These two novels and a book of essays by Minnesota authors are worthy of residing under the Christmas tree.
by Jennifer Rock & Michael Voss (Wise Ink, $15.95). Don’t be put off by the wink-wink title of this corporate thriller, second in the authors’ series subtitled “A B.S., Incorporated Novel,” which debuted in 2016 with “B.S., Incorporated.” It makes sense after you read this ode to corporate life, including in-house love, harried and overworked middle-managers, news releases that hide the truth and the latest (pointless) team-building experience that involves a pirate theme and wearing eye patches. And then there’s the Boss from Hell.
Protagonist Will Evans, BSI’s communications director, and his co-worker and lover, Anna Reed, saved the company in the first book. In the new story, they are facing even more pressure as BSI enters into a joint venture with a Canadian firm. It does not go well. As Evans spends a lot of time in the Canada plant, things go out of control quickly. (There’s a hilarious scene in which scuttling little bots lose their minds and run all over the place, crashing into one another.)
Everyone in the company is devastated when one of the much-loved founders dies in a phony version of a sweat lodge, and the other founder is unconscious. Enter temporary CEO Lyle Kirkland, a little guy with a Napoleon complex who’s plotting to make himself very rich at the employees’ expense.
When Anna figures out there’s a conspiracy, she and Evans call in a few trusted co-workers to bring Kirkland down. That doesn’t leave much time for Anna to wonder about her relationship with Evans, which gets sidetracked when they work so much. Is she tired of the corporate rat race? And Evans, when he isn’t fending off a flirty Canadian co-worker, wonders why he can’t be more open with Anna.
Rock and Voss, both veterans of corporate America, own a Minneapolis communications agency. Readers who’ve worked for big businesses will know they feel your pain.
by Anne Marie Ruff (OpenBooks, $19.95). We see them often on television — confused and frightened immigrant women whose husbands or sons are accused of terrorism they knew nothing about. What if the confused and frightened woman is Kathryn, an American whose Pakistani-born Muslim husband is the bomber?
That’s the intriguing premise of Anne Marie Ruff’s new novel.
Kathryn and Rashid fell in love while dancing and having fun in the United Arab Emirates. When they married, Rashid’s family welcomed Kathryn and she tried hard to learn their ways. The couple had two children and Kathryn assumed Rashid was happy in their American lifestyle. But when Rasid’s father is killed by an American drone while attending a wedding in the tribal region, his family and tribe demand revenge and he has to carry it out.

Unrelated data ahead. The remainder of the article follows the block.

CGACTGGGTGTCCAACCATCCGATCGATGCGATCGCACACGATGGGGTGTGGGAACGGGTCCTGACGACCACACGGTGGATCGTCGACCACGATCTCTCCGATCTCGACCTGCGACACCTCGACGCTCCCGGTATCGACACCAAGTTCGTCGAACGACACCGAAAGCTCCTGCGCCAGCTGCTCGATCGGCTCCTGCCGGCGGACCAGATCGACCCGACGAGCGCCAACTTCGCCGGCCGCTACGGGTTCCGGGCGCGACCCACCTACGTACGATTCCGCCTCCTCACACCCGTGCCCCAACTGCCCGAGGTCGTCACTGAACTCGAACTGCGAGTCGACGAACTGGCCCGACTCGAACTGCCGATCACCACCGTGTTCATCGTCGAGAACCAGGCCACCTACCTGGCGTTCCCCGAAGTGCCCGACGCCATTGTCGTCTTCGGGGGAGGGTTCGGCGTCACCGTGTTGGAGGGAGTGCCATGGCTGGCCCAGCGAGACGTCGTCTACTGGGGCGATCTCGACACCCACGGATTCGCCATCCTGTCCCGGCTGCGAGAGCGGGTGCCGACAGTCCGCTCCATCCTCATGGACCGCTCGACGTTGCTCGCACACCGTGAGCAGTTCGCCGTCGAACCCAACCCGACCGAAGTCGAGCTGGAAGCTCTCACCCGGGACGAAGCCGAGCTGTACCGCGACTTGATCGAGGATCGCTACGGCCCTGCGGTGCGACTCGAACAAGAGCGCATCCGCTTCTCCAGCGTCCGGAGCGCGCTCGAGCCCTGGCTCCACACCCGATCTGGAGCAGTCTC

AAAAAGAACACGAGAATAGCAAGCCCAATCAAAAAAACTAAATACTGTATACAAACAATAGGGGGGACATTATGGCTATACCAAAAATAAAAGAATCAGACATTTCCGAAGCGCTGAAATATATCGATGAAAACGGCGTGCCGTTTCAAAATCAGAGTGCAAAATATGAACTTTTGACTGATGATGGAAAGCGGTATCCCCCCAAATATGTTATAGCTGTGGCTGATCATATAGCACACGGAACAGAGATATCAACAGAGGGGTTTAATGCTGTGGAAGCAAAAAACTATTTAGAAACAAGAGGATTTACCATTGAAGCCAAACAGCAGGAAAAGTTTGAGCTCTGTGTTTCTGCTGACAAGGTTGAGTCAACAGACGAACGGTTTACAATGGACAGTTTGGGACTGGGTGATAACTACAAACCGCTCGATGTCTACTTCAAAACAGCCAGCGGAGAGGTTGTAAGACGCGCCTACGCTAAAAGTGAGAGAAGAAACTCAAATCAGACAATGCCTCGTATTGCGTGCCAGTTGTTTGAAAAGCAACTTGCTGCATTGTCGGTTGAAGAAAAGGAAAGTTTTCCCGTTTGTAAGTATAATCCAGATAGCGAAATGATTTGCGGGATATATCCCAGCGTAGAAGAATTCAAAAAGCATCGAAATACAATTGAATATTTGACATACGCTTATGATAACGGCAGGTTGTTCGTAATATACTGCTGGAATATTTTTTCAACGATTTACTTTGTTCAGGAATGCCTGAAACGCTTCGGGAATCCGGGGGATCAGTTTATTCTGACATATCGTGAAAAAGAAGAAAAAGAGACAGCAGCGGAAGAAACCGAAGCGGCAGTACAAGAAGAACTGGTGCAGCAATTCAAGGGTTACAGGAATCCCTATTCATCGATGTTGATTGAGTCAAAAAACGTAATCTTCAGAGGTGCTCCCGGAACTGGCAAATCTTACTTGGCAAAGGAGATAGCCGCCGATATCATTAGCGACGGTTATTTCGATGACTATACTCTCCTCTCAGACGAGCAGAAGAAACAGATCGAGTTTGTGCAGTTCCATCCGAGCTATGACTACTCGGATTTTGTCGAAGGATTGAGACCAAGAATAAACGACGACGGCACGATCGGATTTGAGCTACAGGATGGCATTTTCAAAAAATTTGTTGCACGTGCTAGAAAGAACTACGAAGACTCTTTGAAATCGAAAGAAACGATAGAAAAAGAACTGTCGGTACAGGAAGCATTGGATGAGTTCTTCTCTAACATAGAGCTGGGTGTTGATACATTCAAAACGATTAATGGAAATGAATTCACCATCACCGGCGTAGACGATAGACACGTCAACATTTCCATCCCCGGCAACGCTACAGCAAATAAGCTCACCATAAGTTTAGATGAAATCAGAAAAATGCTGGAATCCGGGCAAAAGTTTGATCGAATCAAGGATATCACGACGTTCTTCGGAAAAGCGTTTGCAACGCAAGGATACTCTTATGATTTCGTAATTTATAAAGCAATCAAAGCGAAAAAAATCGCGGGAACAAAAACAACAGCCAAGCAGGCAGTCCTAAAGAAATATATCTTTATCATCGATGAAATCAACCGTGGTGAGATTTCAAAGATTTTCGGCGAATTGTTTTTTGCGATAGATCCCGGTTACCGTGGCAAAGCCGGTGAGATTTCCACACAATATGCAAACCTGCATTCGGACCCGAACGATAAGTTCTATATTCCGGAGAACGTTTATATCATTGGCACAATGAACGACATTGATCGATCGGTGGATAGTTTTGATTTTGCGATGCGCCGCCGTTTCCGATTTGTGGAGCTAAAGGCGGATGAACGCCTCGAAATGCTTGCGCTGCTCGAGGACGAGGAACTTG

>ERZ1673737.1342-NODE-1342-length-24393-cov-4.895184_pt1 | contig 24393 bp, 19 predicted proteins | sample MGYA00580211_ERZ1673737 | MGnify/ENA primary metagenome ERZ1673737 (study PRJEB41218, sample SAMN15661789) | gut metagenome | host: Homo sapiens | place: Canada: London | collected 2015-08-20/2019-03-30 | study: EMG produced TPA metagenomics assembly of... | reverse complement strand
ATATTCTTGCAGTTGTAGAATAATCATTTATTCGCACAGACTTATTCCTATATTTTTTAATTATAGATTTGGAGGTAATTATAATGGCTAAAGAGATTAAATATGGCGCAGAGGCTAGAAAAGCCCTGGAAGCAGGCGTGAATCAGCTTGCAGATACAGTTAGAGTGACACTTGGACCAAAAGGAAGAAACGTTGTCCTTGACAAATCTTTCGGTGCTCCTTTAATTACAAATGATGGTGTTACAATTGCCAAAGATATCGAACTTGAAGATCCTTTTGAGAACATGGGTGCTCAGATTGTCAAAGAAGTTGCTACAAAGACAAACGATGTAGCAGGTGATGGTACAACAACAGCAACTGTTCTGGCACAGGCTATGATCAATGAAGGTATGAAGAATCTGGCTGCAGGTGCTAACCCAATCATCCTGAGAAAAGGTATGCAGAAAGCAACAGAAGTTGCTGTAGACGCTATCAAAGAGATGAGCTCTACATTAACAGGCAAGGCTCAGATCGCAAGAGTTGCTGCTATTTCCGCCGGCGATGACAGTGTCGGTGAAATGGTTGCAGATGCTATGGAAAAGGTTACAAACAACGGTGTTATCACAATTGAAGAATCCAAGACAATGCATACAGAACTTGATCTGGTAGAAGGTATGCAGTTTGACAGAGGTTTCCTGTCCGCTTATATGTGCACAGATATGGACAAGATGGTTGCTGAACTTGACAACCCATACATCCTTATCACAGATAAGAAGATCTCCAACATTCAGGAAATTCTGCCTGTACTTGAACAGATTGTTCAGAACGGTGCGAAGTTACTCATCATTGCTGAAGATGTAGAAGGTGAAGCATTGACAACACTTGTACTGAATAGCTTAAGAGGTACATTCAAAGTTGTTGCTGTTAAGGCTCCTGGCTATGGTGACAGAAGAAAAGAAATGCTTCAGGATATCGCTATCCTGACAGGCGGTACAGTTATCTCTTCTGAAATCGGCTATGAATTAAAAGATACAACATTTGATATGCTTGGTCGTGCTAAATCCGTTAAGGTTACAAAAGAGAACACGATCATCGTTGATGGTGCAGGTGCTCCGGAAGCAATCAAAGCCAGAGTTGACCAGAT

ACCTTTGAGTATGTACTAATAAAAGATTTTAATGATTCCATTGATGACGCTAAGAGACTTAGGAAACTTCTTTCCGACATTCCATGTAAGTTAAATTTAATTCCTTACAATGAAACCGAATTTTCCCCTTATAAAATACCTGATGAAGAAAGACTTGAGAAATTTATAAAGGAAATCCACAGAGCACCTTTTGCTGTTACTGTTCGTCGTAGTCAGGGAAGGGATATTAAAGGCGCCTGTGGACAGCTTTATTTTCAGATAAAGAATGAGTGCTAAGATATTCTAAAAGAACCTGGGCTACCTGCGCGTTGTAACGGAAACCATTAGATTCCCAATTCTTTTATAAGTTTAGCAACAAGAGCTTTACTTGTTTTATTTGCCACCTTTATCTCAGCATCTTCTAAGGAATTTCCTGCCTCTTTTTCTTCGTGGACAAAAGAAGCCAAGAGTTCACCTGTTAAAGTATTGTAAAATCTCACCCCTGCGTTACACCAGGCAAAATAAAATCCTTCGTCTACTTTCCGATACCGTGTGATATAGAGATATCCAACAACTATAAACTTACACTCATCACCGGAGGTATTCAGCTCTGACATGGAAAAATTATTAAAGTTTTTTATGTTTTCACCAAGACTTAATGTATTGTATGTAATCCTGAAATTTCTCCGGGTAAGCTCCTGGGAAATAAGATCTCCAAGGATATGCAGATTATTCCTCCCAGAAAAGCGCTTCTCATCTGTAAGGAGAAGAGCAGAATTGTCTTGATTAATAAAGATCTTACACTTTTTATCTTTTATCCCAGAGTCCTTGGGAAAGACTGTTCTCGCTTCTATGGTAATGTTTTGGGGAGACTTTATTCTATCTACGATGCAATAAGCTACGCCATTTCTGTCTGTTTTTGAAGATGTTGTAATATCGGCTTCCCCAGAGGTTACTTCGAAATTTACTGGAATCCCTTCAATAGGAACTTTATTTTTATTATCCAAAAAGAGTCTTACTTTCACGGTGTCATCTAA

” ‘In my culture, revenge is a personal thing, he said, beginning to slur his words. ‘When a man kills, he knows that he may look the dead man’s family in the eye, just before they kill him. That’s a deterrent.’
“‘What are you saying?’ she whispered. ‘What do you mean?’
“‘My family expects revenge.’
” ‘We’ she paused, flaring her nostrils, ‘we are your family.’ ”
Rashid loves his wife and sons but he cannot fight his mother and brothers and centuries of their culture. He plants a bomb under a Los Angeles freeway, makes it look as though he was killed in the blast, and vanishes. After that, the narration moves between Kathryn, devastated and furious, and Rashid. Their sons, who Kathryn never told the real story about their father, grow up and leave home. When the boys learn the truth, the question is whether the family can heal.
Although the book explores cultural differences that devastated a family, the title offers hope. As Rashid’s father says, we all live beneath the same heaven.
Anne Marie Ruff is a journalist, novelist, radio broadcaster, editor, teacher and actor. She has spent much of her life traveling the world, asking questions in search of stories worth telling. Her first novel, “Through These Veins,” follows the development of a cure for AIDs and draws on her reporting about the environment, biodiversity, biotech and AIDs research in Thailand, Ethiopia and Turkmenistan.
“Astonishing Tales!* by Matt Geiger (Henschel HAUS, $16.95). Do you notice the asterisk at the end of this book’s title? It refers to a sentence near the bottom of the jacket that says “Your Astonishment May Vary.”
Geiger, who lives in Wisconsin, won the 2018 Midwest Book Award. He calls this book “Stories and Essays,” but never says which is which. Not that it matters. His storytelling is amusing, often focused on something that happened to him, or the antics of his daughter, who ages from 2 to 4 in the book.
There’s no doubt Geiger makes interesting, sometimes weird, connections.
A visit to a two-headed calf, for instance, leads to musings about whether he’s Sherlock Holmes or Watson. Learning that he has an unusually high amount of Neanderthal DNA, he imagines the ages-old power of love, first between a Neanderthal and a human, and into the 21st century, when a man and woman join together despite different beliefs and languages, mingling their DNA. He wonders about feet. And looking at the myth of Santa Claus when his daughter was 3, he explains, “I can’t honestly tell my daughter he loves all children, but I can look her in the eye and swear that he loves her. I’ll tell her he loves her because he knows her, and therefore he knows she is worthy of love.”
These essays/stories are not really astonishing, and Geiger knows that. They are wise, gentle and deeply human.
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